WASHINGTON, (AFP) - A clutch of disheartening economic data is threatening to squelch President Barack Obama’s “bin Laden bounce” and highlight his political vulnerabilities as he fires up his 2012 reelection bid.
Barring a sharp turnaround, Obama risks entering election year with the unemployment rate -- currently 9.0 percent -- still high, with millions out of work and millions more struggling to make ends meet.
That is a dangerous scenario for any president, as American voters show in election after election that the economy and jobs are their top concern.
Just a week ago Obama was basking in a feel-good tour of Europe, enjoying a small opinion poll boost following the daring US special forces raid which killed Al-Qaeda chief Osama bin Laden.
But now -- though long-term trends are positive -- monthly data on a moribund housing market, sluggish job creation, manufacturing and growth are feeding worries that the US recovery may be more fragile than first thought.
The White House had hoped by now to have laid to rest the question of whether frail economic growth would deprive Obama of the second term that successful presidencies require.
“Had the economy been showing more dramatic signs of improvement, the 2012 race may have been a fait accompli,” said Professor Costas Panagopoulos, an elections specialist at Fordham University.
“At this point, given the lackluster performance of the economy, and indications that things have not improved as dramatically as the public may have wanted them to improve, 2012 remains a real race.”In short, after steering the American economy out of the worst recession since the 1930s, Obama cannot yet confidently ask voters the key question: “Are you better off now than you were four years ago?”Two of Obama’s predecessors -- presidents Jimmy Carter and George H.W. Bush -- also found that question difficult, and each lost after a single term.
A report by payroll firm ADP on Wednesday found private sector jobs rose by only 38,000 in May, and other data showed the growth in US manufacturing slumped seven percent in the same month.
The economy meanwhile grew at a modest pace in the first quarter of 2011, at an annual rate of 1.8 percent -- below expectations -- following a 2010 fourth quarter expansion of 3.1 percent.
Analysts are also cutting expectations for new government employment figures on Friday, predicting between 80,000 and 175,000 jobs were created last month -- down from 268,000 in April.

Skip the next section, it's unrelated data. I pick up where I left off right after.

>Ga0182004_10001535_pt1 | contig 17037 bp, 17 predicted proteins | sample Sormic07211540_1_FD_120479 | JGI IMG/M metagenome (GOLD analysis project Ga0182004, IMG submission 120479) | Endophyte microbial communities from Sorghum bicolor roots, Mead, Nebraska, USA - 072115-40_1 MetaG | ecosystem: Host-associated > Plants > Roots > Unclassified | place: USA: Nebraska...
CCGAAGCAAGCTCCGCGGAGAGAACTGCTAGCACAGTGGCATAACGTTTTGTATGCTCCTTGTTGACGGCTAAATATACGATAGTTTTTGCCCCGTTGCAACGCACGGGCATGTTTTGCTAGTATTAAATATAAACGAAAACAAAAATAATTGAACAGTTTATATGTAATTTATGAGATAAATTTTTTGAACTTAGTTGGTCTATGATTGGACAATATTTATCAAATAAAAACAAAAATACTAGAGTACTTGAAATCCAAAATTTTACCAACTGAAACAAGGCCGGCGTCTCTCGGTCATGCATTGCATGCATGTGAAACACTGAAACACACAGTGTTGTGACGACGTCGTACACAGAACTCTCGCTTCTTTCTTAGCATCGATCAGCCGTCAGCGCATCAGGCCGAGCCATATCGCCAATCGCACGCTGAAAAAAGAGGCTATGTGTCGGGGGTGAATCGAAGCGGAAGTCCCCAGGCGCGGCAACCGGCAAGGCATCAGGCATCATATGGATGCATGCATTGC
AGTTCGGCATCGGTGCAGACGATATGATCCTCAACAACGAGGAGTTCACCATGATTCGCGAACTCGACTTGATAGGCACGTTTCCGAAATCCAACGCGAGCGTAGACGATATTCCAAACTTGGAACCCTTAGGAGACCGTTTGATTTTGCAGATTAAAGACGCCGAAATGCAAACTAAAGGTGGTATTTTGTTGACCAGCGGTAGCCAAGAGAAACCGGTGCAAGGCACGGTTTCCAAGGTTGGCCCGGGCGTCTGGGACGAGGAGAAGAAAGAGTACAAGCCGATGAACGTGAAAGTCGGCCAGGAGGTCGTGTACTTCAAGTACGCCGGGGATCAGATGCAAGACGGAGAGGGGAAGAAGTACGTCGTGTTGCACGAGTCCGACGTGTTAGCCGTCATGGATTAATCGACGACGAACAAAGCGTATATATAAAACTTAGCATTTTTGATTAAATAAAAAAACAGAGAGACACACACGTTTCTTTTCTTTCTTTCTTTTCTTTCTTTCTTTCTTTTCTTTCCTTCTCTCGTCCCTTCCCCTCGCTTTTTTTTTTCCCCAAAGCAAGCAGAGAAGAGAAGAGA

The White House prefers not to dwell on individual sets of economic data, pointing out instead that the economy has added three-quarters of a million private sector jobs in the last three months.
“We’re obviously still in a situation where we’re emerging from the worst recession since the Great Depression,” said Obama spokesman Jay Carney.
“There’s a lot of positive indicators, including the sustained period of economic growth that we’ve seen.”Deprived of a strong rebound, Obama is stuck with a narrative that did not thwart a Republican rout in mid-term congressional elections in 2010.
In campaign stops he still talks of a “recession so severe that families all across America are still feeling the aftershock,” and says he staved off a second Great Depression.
But claiming credit for preventing a disaster that did not happen is a tough political case to make.
So the White House is highlighting Obama’s efforts to save the US auto industry from extinction with a risky bailout, which the president will celebrate with a visit to a Chrysler plant in swing-state Ohio on Friday.
America’s “Big Three” auto giants are now thriving again, taking back workers and churning out new efficient models, and the White House wants to make sure Obama gets the credit. While much has been written about the frailties of Obama’s potential Republican opponents, a still-weak economy would offer perhaps the only strong strategy for beating the president in November 2012.
Already, potential Republican nominees are on the case.
“He’s been one of the most ineffective presidents at the job at hand that I’ve ever seen,” Mitt Romney, one possible Republican front-runner told NBC.
“The number-one issue he faced walking in the door was an economy that was in fast decline. He didn’t cause that, but he made things worse.”While Obama bests Republican foes in matchup polls, his ratings on the economy are grim -- a CBS poll last month found only 40 percent of Americans approve of how he is doing.
So far however, there is little compelling evidence to suggest voters think Republicans can do better.